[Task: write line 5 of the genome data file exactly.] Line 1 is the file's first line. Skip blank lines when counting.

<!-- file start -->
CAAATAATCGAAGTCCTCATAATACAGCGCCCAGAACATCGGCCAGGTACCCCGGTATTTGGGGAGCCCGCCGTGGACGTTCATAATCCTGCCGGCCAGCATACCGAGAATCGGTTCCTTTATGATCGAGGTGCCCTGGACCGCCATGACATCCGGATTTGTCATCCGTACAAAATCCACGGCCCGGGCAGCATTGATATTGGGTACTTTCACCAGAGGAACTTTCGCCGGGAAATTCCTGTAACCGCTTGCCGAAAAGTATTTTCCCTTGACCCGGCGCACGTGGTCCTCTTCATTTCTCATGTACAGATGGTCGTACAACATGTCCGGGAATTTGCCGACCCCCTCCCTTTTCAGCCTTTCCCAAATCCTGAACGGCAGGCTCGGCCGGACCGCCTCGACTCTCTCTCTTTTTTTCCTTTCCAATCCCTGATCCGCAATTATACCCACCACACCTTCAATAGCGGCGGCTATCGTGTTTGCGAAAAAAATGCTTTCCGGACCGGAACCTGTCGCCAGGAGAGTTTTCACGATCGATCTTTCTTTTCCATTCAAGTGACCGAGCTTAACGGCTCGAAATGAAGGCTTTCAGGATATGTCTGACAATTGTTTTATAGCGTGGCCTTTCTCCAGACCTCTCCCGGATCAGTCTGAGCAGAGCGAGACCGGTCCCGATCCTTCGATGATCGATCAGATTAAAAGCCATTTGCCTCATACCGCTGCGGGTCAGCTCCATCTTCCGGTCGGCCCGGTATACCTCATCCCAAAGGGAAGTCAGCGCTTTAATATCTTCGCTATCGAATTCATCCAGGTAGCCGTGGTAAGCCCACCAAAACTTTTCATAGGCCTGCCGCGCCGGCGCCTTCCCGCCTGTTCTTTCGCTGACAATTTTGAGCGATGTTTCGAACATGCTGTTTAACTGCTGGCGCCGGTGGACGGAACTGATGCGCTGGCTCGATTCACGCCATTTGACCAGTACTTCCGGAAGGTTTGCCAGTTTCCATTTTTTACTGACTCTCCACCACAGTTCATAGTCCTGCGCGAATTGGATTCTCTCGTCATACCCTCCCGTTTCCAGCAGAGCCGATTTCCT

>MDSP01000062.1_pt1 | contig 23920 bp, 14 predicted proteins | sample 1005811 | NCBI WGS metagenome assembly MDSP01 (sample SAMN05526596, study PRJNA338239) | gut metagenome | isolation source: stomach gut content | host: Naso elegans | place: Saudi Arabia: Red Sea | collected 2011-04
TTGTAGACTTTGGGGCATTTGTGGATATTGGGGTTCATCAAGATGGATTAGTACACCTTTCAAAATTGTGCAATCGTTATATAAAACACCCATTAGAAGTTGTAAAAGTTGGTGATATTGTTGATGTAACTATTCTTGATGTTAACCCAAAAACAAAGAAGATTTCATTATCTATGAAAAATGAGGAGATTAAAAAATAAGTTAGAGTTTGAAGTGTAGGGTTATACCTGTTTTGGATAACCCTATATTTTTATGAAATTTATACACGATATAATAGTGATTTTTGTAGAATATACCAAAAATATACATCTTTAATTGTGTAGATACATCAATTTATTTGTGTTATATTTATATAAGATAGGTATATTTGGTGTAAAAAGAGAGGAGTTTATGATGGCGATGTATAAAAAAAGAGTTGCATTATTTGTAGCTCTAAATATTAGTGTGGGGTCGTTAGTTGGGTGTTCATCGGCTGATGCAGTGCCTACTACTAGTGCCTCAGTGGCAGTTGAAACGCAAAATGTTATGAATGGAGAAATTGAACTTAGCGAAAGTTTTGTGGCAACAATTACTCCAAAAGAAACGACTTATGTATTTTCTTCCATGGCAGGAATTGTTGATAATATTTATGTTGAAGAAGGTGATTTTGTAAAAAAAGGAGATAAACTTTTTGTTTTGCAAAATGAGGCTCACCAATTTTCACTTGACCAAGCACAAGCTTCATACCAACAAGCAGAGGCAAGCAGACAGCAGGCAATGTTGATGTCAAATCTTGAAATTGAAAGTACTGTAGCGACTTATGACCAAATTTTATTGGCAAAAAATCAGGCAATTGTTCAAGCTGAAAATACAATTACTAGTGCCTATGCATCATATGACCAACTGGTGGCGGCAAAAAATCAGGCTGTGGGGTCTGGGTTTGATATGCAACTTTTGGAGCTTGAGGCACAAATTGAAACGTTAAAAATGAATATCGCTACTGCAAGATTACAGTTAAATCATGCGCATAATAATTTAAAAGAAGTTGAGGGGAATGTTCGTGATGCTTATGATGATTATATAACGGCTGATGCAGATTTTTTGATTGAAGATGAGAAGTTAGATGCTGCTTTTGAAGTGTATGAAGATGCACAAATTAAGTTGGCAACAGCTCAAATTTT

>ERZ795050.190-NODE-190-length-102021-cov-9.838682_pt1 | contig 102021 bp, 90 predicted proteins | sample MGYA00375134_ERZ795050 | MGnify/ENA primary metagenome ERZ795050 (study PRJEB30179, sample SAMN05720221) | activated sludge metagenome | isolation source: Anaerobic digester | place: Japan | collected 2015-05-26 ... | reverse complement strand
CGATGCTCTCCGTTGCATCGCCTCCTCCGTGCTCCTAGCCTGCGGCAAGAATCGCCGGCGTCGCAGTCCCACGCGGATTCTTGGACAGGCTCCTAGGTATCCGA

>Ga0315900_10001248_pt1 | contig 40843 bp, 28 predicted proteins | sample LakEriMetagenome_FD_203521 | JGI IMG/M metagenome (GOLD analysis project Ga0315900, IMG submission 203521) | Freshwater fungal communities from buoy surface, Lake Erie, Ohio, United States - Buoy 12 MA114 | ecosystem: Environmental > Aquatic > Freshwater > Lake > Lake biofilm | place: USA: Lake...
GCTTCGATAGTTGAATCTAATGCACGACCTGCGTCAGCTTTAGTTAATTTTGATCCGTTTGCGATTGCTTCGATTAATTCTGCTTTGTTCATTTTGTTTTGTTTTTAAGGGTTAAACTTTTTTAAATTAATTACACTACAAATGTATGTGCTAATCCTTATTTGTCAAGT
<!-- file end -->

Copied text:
CGATGCTCTCCGTTGCATCGCCTCCTCCGTGCTCCTAGCCTGCGGCAAGAATCGCCGGCGTCGCAGTCCCACGCGGATTCTTGGACAGGCTCCTAGGTATCCGA